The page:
A Look at Brooklyn, then and now.
Where would we be without the Brooklyn Eagle? Aside from their daily newspaper and yearly almanacs, the Eagle issued several series of postcards featuring Brooklyn buildings. These were sold in the early years of the 20th century before 1907. There were hundreds of black and white photographs of schools, churches, courthouses, jails, hospitals, clubs and museums. There were also a lot of businesses, such as banks, department stores, warehouses, factories, and office buildings. The great thing about these postcards is that the photographs were taken from every part of the borough, and provide a great resource, and a tangible record, especially for investigating what is no longer here. Such as this postcard on the left; which is a photograph of the large H. Batterman Company store, located at the intersection of Graham and Flushing Avenues, and Broadway, in East Williamsburg.
Batterman’s was an old store, founded in 1867. This intersection was not its first home; the first storefront was on Broadway and Ewen Street, which is now called Manhattan Avenue. Batterman’s was expanding, and needed larger facilities, and relocated to this location in 1881. One of its neighbors was the Broadway Bank, which was right next door on the Broadway side. Conveniently, the president of the bank didn’t have to commute far to get to his office. He was Henry Batterman.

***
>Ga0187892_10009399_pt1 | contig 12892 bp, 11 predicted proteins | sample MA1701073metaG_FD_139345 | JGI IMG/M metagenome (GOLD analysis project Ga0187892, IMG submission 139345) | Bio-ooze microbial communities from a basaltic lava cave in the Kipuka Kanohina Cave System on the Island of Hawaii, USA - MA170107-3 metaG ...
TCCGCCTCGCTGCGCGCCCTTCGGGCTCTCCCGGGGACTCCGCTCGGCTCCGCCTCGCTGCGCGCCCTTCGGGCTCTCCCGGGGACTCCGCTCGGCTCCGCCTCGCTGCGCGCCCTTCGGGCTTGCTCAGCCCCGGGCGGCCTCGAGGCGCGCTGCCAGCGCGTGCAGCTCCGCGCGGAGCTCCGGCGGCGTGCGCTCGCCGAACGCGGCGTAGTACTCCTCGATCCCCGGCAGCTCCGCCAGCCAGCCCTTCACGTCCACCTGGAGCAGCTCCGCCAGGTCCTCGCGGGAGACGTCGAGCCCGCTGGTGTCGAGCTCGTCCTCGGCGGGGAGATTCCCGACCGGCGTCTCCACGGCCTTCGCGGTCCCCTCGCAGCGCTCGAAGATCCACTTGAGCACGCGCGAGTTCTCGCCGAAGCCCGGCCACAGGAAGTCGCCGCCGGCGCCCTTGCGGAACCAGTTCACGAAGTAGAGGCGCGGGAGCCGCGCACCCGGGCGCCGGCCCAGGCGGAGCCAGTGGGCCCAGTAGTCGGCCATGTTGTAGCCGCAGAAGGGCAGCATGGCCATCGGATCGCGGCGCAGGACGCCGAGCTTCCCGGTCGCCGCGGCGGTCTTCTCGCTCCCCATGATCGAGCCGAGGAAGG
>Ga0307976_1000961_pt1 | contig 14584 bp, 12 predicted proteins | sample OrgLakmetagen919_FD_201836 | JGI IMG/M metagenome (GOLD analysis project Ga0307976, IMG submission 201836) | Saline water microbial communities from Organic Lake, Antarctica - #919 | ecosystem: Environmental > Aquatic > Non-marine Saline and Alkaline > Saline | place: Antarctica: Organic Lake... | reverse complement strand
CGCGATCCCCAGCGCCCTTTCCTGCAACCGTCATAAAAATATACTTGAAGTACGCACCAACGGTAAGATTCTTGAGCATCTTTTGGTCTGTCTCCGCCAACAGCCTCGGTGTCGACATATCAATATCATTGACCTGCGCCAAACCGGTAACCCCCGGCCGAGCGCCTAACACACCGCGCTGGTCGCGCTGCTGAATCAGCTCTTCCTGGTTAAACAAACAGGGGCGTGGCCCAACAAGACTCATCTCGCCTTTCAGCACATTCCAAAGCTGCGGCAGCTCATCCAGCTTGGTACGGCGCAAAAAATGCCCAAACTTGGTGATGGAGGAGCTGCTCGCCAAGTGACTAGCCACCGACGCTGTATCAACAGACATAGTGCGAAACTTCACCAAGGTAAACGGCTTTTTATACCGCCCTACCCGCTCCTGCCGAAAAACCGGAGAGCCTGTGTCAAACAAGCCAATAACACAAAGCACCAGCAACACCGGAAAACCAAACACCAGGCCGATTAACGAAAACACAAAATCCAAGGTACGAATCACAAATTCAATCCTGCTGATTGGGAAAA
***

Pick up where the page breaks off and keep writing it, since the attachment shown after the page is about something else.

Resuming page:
Batterman’s, like many of Brooklyn’s largest stores Downtown, was a dry goods department store. They were the Eastern District’s largest retail dry goods store, and carried ladies’ clothing and accessories, fabrics, household linens, and children’s clothing. They also carried items for the home and accessories.
By the beginning of the 20th century, Batterman’s was a part of H. B. Claflin & Company, as was another Brooklyn store called the Bedford Company. Claflin was one of the largest and wealthiest drygoods wholesalers in Manhattan, with an immense warehouse operation in Lower Manhattan that employed over 700 people. They acted as middlemen to retailers, and had affiliates all across the country. One of their Manhattan affiliates was Lord & Taylor.
In spite of their size, or maybe because of it, in 1914, the Claflin Company went bankrupt, owing creditors over $34 million. The Brooklyn stores went into receivership, and continued to operate, at least for a while. The New York Times and other NY newspapers mention Batterman’s for several years afterwards. Batterman’s employees had several very active sports teams, a singing club, and other after-work activities, and they would occasionally make the papers.
I’m not sure when Batterman’s went under. Today, the original building may still be there, under layers upon layers of change and “progress”. The store has been cut down a couple of stories, if it is original. According to Property Shark/DOB, this building was built in 1900. I know the DOB is usually way off, and wrong, but the fact that they thought the building was some kind of old, gives rise to the thought that the original building, a shadow and shell of its former self, still lies below. GMAP